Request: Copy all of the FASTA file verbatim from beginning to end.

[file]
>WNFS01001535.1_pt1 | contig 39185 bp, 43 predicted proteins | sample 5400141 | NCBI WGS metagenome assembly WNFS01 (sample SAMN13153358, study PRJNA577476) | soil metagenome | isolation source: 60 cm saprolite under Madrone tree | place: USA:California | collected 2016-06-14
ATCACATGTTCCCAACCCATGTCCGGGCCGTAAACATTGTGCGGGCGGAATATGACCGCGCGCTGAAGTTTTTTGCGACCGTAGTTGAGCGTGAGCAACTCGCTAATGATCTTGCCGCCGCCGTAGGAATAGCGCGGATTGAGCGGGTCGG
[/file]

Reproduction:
>WNFS01001535.1_pt1 | contig 39185 bp, 43 predicted proteins | sample 5400141 | NCBI WGS metagenome assembly WNFS01 (sample SAMN13153358, study PRJNA577476) | soil metagenome | isolation source: 60 cm saprolite under Madrone tree | place: USA:California | collected 2016-06-14
ATCACATGTTCCCAACCCATGTCCGGGCCGTAAACATTGTGCGGGCGGAATATGACCGCGCGCTGAAGTTTTTTGCGACCGTAGTTGAGCGTGAGCAACTCGCTAATGATCTTGCCGCCGCCGTAGGAATAGCGCGGATTGAGCGGGTCGG